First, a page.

New York State and City

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Crossing Broadway
Washington Heights and the Promise of New York City
Robert W. Snyder
Robert W. Snyder tells how the story of New York City's Washington Heights neighborhood, from the the 1930s to the present.


"Crossing Broadway is a brilliant and beautiful book. It brings to the twenty-first-century reader insights—often reflected in the work of Herbert Gans, David Montgomery, and Herbert Gutman—from a long tradition of engagement with the struggles and triumphs of the working people in our great cities. In showing how the residents of Washington Heights linked a devotion to community with uncommon political energy and shrewdness, Robert W. Snyder offers us hope that our nation may... cont'd



The Angola Horror
The 1867 Train Wreck That Shocked the Nation and Transformed American Railroads
Charity Vogel
In a dramatic historical narrative, Charity Vogel tells the gripping, true-to-life story of the 1867 train wreck in Angola, New York, and the characters involved in the tragic accident.


"Vogel's work is gracefully written, and the notes and bibliography reveal a staggering amount of research into contemporary newspapers and other primary sources. This is social history; the author imaginatively reconstructs the lives and experiences of those traveling on the Express that day, as well as the men and women of Angola, New York, who rose to the occasion when disaster struck. . . . The overall result . . . is a vivid depiction of antebellum life and travel."—March... cont'd



From Farm to Canal Street
Chinatown's Alternative Food Network in the Global Marketplace
Valerie Imbruce
In From Farm to Canal Street, Valerie Imbruce tells the story of how Chinatown's food network operates amid—and against the grain of—the global trend to consolidate food production and distribution. Manhattan's Chinatown demonstrates how a local market can influence agricultural practices, food distribution, and consumer decisions.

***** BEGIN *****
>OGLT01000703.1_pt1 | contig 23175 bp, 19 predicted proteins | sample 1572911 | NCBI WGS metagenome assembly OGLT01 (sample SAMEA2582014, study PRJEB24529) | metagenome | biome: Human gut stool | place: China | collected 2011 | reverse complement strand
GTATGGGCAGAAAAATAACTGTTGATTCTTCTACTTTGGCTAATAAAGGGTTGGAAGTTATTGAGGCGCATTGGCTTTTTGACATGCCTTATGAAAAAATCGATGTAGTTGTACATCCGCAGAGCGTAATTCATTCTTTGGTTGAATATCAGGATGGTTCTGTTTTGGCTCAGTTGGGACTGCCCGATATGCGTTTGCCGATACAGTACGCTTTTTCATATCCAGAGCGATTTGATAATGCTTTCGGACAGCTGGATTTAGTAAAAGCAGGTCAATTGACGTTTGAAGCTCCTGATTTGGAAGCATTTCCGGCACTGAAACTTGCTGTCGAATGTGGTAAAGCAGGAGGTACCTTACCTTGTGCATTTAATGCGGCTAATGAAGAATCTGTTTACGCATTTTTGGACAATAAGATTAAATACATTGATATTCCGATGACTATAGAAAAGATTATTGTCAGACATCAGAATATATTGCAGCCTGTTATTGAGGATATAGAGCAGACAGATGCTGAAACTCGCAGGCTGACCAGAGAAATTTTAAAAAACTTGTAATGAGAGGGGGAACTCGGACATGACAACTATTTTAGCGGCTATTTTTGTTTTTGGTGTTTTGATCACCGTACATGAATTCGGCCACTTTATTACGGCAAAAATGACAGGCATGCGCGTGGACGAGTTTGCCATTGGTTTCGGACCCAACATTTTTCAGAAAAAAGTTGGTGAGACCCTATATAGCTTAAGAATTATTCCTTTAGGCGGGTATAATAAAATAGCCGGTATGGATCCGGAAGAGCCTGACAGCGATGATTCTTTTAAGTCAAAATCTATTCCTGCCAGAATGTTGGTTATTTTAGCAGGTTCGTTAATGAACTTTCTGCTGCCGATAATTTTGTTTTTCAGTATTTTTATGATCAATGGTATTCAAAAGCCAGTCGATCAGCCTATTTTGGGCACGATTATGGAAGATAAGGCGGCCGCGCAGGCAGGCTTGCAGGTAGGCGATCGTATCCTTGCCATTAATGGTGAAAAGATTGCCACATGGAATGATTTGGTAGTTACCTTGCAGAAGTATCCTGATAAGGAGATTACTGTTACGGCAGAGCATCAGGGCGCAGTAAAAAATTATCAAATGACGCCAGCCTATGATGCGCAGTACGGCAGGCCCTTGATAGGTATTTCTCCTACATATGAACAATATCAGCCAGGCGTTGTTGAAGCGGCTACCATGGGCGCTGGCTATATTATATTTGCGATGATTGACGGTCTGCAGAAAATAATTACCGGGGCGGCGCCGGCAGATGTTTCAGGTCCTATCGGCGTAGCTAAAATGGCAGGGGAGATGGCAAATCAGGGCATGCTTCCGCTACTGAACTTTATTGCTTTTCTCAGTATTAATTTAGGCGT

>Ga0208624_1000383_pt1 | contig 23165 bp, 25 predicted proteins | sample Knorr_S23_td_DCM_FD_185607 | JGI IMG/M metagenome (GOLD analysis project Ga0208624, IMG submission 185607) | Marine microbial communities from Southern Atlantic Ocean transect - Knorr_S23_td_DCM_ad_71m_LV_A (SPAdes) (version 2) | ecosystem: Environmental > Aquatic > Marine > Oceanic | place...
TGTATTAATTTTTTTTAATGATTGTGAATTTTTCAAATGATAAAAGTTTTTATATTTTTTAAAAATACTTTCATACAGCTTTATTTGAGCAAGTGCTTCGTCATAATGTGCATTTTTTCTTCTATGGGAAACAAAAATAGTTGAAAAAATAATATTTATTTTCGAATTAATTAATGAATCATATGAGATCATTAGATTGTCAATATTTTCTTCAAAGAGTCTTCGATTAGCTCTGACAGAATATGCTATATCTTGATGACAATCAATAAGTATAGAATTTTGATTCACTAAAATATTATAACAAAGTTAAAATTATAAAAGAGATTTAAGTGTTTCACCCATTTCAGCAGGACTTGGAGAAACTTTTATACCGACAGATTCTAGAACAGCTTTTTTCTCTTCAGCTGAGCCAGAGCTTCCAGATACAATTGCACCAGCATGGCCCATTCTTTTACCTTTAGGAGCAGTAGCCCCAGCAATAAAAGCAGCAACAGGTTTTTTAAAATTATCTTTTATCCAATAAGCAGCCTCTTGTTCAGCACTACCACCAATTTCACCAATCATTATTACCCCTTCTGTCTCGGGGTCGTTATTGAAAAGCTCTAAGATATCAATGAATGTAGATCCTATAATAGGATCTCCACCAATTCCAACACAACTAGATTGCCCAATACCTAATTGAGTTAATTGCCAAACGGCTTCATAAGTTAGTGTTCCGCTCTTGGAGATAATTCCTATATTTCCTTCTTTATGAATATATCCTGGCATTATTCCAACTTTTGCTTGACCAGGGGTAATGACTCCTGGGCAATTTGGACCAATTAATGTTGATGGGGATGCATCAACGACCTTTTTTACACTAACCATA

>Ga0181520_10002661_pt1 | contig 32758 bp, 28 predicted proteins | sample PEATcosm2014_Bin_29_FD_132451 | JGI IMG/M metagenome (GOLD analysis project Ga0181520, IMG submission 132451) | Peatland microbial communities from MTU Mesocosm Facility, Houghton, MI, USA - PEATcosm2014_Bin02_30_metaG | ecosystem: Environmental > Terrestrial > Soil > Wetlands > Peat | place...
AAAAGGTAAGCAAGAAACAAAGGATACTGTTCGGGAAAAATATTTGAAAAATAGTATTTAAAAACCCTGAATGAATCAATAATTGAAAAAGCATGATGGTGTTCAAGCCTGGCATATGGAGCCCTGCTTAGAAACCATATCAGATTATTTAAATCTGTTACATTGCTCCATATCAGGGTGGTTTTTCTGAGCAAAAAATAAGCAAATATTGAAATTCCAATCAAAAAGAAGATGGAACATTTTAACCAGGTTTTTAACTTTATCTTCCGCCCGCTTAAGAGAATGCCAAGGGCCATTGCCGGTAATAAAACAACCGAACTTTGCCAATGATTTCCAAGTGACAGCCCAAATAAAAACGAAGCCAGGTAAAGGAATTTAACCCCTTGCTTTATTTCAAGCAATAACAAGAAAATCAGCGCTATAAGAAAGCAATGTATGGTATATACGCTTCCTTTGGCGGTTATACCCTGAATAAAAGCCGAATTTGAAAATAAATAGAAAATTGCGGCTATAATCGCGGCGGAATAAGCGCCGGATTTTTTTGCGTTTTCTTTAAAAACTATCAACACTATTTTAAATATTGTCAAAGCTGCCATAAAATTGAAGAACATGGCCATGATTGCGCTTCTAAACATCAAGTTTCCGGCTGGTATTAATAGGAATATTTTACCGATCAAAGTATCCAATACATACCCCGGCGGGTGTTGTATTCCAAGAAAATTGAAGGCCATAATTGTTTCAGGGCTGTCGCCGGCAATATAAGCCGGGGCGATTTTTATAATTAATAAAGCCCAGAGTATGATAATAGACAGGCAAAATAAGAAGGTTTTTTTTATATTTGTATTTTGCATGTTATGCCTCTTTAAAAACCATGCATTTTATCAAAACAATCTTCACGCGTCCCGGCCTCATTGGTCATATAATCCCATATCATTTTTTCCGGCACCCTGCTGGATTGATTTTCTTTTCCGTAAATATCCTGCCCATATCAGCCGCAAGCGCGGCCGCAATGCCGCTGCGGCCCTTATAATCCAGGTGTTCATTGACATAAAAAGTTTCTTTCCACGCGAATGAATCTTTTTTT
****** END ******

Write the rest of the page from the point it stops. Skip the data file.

The Public Universal Friend
Jemima Wilkinson and Religious Enthusiasm in Revolutionary America
Paul B. Moyer
In The Public Universal Friend, Paul B. Moyer tells the story of Jemima Wilkinson and her remarkable church, the Society of Universal Friends.The life of the Public Universal Friend and the Friend's church offer important insights about changes to religious life, gender, and society in Revolutionary America.



Under the Strain of Color
Harlem's Lafargue Clinic and the Promise of an Antiracist Psychiatry
Gabriel N. Mendes
Recapturing the history of a largely forgotten New York City institution that embodied new ways of thinking about mental health, race, and the substance of citizenship. Harlem's Lafargue Mental Hygiene Clinic was founded in 1946.



Air Pollutant Deposition and Its Effects on Natural Resources in New York State
Timothy J. Sullivan
A comprehensive synthesis of past, current, and potential future conditions regarding atmospheric sulfur, nitrogen oxides, ammonium, and mercury deposition; surface water chemistry; soil chemistry; forests; and aquatic biota in New York.



A Not Too Greatly Changed Eden
The Story of the Philosophers' Camp in the Adirondacks
James Schlett
In A Not too Greatly Changed Eden, James Schlett recounts the story of the 1858 Philosophers' Camp at Follensby Pond in the Adirondacks, from the lives and careers of—and friendships and frictions among—the participants to the extensive preparations for the expedition and the several-day encampment to its lasting legacy.



"No One Helped"
Kitty Genovese, New York City, and the Myth of Urban Apathy
Marcia M. Gallo
Marcia M. Gallo provides a sensitive and multifaceted exploration of one of America's most infamous true-crime stories: the 1964 rape and murder of Catherine "Kitty" Genovese.



A Factious People
Politics and Society in Colonial New York
Patricia U. Bonomi
First published in 1971 and long out of print, this classic account of Colonial-era New York chronicles how the state was buffeted by political and sectional rivalries and by conflict arising from a wide diversity of ethnic and religious identities.



Fighting Westway
Environmental Law, Citizen Activism, and the Regulatory War That Transformed New York City
William W. Buzbee
This informative narrative of environmental, political, and legal conflict describes what really happened during the battles over the Westway highway project, providing a new understanding of how modern legal frameworks shape high stakes regulatory wars.



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